Chapter 4 - Greece and Iran, 1000-30 BCE Flashcards Preview

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Flashcards in Chapter 4 - Greece and Iran, 1000-30 BCE Deck (20)


-Founder of the Achaemenid Persian Empire between 550 and 530 B.C.E. -He conquered Media, Lydia, and Babylon. -Revered in the traditions of both Iran and the subject peoples.


Darius I

-Third ruler of the Persian Empire (r. 521 - 486 BCE). -He crushed the wide-spread initial resistance to his rule and gave all major government posts to Persians rather than Medes. -He established a system of provinces and tribute, began construction of Persepolis, and expanded Persian control in the east (Pakistan) and west (Northern Greece)



The governor of a province in the Achaemenid Persian Empire, often a relative of the king.



-A complex of palaces, reception halls, and treasury buildings erected by the Persian kings -Darius I and Xerxes in the Persian homeland.



-A religion originating in ancient Iran that became the official religion of the Acharmenids. -It centered on a single benevolent deity, Ahurmazda, who engaged in a struggle with demonic forces before prevailing and restoring a pristine world. -It emphasized truth-telling, purity, and reverence for nature.



The Greek term for a city-state, an urban center and the agricultural territory under its control.



A heavily armored Greek infantryman of the Archaic and Classical periods who fought in the close-packed phalanx formation.



-The term the Greeks used to describe someone who seized and held power in violation of the normal procedures and traditions of the community. -Tyrants appeared in many Greek city-states in the seventh and sixth centuries B.C.E., often talking advantage of the disaffection of the emerging middle class and, by weakening the old elite, unwittingly contributing to the evolution of democracy.



A system of government in which "citizens" (however defined) have equal political and legal right, privileges, and protections, as in the Greek city-state of Athens in the fifth and fourth centuries B.C.E.



A gift given to a deity, often with the aim of creating a relationship, gaining favor, and obligating the god to provide some benefit to the sacrificer, sometimes in order to sustain the deity and thereby guarantee the continuing vitality of the natural world.



-Heir to the technique of historia ('"investigation/research") developed by Greeks in the late Archaic period. -He came from a Greek community in Anatolia and traveled extensively, collecting information in western Asia and the Mediterranean lands. -He traced the antecedents and chronicled the wars between the Greek city-states and the Persian Empire, thus originating the Western tradition of historical writing.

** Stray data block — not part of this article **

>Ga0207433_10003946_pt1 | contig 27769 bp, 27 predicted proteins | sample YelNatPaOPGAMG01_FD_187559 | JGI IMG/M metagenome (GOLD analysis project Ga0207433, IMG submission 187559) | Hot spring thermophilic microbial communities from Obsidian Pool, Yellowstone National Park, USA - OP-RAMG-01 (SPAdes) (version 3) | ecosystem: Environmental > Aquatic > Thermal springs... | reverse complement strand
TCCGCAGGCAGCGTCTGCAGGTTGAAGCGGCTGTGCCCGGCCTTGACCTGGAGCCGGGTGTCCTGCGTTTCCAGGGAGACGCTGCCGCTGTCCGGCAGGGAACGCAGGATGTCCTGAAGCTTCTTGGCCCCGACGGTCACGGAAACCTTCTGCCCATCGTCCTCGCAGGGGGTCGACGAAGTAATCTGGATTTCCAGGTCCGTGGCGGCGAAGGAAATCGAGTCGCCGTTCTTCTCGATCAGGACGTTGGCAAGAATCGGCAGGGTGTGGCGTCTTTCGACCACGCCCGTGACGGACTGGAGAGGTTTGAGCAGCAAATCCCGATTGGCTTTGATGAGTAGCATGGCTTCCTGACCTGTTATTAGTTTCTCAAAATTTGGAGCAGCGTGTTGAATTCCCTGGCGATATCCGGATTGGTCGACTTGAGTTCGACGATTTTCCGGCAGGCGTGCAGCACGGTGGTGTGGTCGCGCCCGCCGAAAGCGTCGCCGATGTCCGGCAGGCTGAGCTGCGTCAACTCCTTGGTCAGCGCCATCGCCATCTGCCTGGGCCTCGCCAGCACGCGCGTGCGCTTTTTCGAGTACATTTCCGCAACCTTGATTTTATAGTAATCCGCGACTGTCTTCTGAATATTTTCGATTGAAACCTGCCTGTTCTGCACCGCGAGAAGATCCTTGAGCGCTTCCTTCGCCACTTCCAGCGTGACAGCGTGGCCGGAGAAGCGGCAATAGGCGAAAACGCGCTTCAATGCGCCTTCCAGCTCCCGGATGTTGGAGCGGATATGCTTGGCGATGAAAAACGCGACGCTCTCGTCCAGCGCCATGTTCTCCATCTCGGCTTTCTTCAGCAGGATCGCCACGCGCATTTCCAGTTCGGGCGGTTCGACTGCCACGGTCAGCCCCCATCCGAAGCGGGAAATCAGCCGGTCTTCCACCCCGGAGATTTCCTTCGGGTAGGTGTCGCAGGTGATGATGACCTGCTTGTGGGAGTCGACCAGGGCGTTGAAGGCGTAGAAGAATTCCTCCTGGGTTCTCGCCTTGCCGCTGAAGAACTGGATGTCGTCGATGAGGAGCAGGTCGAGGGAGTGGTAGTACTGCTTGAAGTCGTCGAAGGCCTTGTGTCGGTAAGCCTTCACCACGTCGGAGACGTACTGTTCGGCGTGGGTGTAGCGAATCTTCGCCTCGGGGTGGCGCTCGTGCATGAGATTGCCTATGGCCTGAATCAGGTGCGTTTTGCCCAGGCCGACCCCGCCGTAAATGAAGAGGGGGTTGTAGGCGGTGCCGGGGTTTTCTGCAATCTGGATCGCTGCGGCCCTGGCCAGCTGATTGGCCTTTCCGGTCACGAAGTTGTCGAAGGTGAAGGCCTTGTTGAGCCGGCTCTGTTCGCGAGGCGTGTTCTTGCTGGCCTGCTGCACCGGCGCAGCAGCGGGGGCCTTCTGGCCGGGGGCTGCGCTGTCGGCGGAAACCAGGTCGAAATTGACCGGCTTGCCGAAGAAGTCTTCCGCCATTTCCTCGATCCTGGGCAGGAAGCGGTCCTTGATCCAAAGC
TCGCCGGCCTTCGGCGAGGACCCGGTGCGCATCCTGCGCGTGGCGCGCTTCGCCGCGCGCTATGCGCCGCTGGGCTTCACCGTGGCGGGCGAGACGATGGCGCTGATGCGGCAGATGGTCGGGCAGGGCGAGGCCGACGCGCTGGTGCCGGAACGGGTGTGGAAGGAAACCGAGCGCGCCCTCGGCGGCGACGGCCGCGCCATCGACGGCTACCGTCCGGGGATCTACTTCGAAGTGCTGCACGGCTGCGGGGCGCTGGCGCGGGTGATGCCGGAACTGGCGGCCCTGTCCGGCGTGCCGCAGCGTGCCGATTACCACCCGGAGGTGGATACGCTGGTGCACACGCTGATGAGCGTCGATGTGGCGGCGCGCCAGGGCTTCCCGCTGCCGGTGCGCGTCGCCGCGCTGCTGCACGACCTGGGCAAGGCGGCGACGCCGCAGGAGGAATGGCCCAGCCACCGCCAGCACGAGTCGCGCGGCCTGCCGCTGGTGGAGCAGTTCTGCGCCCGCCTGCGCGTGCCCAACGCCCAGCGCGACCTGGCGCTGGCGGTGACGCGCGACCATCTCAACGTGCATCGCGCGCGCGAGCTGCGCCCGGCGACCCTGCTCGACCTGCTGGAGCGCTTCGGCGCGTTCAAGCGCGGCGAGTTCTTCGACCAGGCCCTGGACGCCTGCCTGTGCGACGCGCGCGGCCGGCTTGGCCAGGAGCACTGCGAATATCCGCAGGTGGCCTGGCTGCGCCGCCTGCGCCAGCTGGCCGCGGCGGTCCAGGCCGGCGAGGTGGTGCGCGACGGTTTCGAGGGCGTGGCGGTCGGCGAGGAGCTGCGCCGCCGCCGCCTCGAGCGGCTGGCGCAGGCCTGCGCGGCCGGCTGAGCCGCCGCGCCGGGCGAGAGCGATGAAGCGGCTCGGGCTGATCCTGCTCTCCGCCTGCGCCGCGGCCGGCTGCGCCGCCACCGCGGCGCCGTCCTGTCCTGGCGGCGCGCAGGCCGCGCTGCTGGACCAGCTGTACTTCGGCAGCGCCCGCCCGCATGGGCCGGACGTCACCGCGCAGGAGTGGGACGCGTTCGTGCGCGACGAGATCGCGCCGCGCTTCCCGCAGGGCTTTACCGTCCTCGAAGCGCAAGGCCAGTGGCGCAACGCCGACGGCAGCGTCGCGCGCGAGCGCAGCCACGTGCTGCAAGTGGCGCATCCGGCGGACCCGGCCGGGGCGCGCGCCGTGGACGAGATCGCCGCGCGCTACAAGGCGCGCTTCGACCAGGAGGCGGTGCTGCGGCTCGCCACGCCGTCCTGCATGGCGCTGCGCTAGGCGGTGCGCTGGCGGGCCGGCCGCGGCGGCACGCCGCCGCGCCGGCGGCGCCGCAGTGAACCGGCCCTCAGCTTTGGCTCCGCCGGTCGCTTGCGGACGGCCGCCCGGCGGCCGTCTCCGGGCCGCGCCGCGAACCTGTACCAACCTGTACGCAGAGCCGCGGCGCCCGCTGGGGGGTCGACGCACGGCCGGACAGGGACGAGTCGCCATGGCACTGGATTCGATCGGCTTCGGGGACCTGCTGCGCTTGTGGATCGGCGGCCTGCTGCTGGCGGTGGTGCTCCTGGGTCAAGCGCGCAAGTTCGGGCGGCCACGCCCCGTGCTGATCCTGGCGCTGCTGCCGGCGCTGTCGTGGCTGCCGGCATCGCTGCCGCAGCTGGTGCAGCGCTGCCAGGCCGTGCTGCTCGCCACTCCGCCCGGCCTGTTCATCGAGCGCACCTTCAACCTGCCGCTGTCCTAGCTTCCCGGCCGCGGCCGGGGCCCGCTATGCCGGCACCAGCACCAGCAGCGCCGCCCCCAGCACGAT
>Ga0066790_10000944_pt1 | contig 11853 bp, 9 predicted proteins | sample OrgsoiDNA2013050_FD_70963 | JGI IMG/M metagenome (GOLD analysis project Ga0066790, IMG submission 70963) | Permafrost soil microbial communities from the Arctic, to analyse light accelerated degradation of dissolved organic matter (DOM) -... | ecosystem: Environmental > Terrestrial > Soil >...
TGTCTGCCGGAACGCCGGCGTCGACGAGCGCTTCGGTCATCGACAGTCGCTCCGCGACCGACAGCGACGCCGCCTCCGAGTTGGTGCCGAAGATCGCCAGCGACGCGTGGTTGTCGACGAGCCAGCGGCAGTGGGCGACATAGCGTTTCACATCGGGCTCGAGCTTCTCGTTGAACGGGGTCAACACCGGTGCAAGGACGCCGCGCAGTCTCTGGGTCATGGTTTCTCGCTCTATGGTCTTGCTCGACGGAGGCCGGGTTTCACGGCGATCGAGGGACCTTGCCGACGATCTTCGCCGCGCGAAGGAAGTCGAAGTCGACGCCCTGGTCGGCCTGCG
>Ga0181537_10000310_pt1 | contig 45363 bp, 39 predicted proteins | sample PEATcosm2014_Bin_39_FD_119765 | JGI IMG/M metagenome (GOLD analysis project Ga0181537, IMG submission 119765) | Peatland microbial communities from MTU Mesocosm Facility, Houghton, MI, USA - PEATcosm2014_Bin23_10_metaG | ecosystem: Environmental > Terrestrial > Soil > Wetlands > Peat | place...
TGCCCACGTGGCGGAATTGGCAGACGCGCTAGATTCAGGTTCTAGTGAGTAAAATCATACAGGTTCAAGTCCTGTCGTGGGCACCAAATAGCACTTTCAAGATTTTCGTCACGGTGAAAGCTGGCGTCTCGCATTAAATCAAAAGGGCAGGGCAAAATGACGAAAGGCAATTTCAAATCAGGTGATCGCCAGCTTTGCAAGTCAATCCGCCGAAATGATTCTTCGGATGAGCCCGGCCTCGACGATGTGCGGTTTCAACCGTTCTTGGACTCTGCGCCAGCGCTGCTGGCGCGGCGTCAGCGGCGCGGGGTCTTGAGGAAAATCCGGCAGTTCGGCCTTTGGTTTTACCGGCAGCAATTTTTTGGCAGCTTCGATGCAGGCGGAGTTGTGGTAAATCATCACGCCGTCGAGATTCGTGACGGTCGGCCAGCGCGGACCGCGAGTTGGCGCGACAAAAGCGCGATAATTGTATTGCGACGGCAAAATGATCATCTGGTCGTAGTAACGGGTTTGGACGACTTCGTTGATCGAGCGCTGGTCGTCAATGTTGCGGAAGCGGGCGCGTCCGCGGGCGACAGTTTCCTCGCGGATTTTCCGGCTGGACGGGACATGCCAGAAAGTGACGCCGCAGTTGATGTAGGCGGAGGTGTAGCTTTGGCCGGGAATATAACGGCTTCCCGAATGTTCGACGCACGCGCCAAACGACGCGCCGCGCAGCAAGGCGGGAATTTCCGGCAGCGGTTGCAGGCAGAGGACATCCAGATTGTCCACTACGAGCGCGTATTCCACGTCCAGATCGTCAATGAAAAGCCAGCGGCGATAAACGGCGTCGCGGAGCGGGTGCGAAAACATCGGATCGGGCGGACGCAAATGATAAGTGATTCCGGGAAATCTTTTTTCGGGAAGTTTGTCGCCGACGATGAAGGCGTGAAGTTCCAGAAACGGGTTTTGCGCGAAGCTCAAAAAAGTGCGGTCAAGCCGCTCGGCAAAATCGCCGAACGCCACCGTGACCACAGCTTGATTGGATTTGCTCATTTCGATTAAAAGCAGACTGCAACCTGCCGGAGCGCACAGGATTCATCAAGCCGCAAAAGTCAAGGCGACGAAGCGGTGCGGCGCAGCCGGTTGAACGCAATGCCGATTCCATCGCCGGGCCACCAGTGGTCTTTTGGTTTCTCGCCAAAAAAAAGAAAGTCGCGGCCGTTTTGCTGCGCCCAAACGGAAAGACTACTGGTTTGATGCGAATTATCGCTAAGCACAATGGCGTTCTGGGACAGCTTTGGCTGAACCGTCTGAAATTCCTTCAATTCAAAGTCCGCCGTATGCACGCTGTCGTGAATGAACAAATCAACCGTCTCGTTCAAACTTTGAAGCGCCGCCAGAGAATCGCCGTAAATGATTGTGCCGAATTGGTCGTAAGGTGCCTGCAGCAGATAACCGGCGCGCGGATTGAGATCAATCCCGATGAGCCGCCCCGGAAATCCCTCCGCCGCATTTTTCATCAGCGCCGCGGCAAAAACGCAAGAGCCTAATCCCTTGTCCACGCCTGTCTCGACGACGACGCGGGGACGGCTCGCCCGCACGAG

-Aristocratic leader who guided the Athenian state through the transformation to full participatory democracy for all male citizens, supervised construction of the Acropolis, and pursued a policy of imperial expansion that led to the Peloponnesian War. -He formulated a strategy of attrition but died from the plague early in the war.


Persian Wars

Conflicts between Greek city-states and the Persian Empire



-Greek and Phoenician warship of the fifth and fourth centuries B.C.E.-`It was sleek and light, powered by 170 oars arranged in three vertical tiers. Manned by skilled sailors, it was capable of short bursts of speed and complex maneuvers.



Athenian philosopher (ca. 470-399 B.C.E.) who shifted the emphasis of philosophical investigation from questions of natural science to ethics and human behavior.


Peloponnesian War

-A war (431-404 B.C.E.) between the Athenian and Spartan alliance systems that convulsed most of the Greek world. -The war was largely a consequence of Athenian imperialism. -Possession of a naval empire allowed Athens to fight a war of attrition. -Ultimately, Sparta prevailed because of Athenian errors and Persian financial support.



-King of Macedonia in northern Greece. -Between 334 and 323 B.C.E. he conquered the Persian Empire, reached the Indus Valley, founded many Greek-style cities, and spread Greek culture across the Middle East.


Hellenistic Age

-Term for the era, usually dated 323-30 B.C.E., in which Greek culture spread across western Asia and northeastern Africa after the conquests of Alexander the Great. The period ended with the fall of the last major Hellenistic kingdom to Rome, but Greek cultural influence persisted until the spread of Islam in the seventh century C.E.



The Macedonian dynasty, descended from one of Alexander the Great's officers, that ruled Egypt for three centuries (323-30 B.C.E.).



-City on the Mediterranean coast of Egypt founded by Alexander.-It became the capital of the Hellenistic kingdom of the Ptolemies. Its merchants engaged in trade with areas bordering the Mediterranean and the Indian Ocean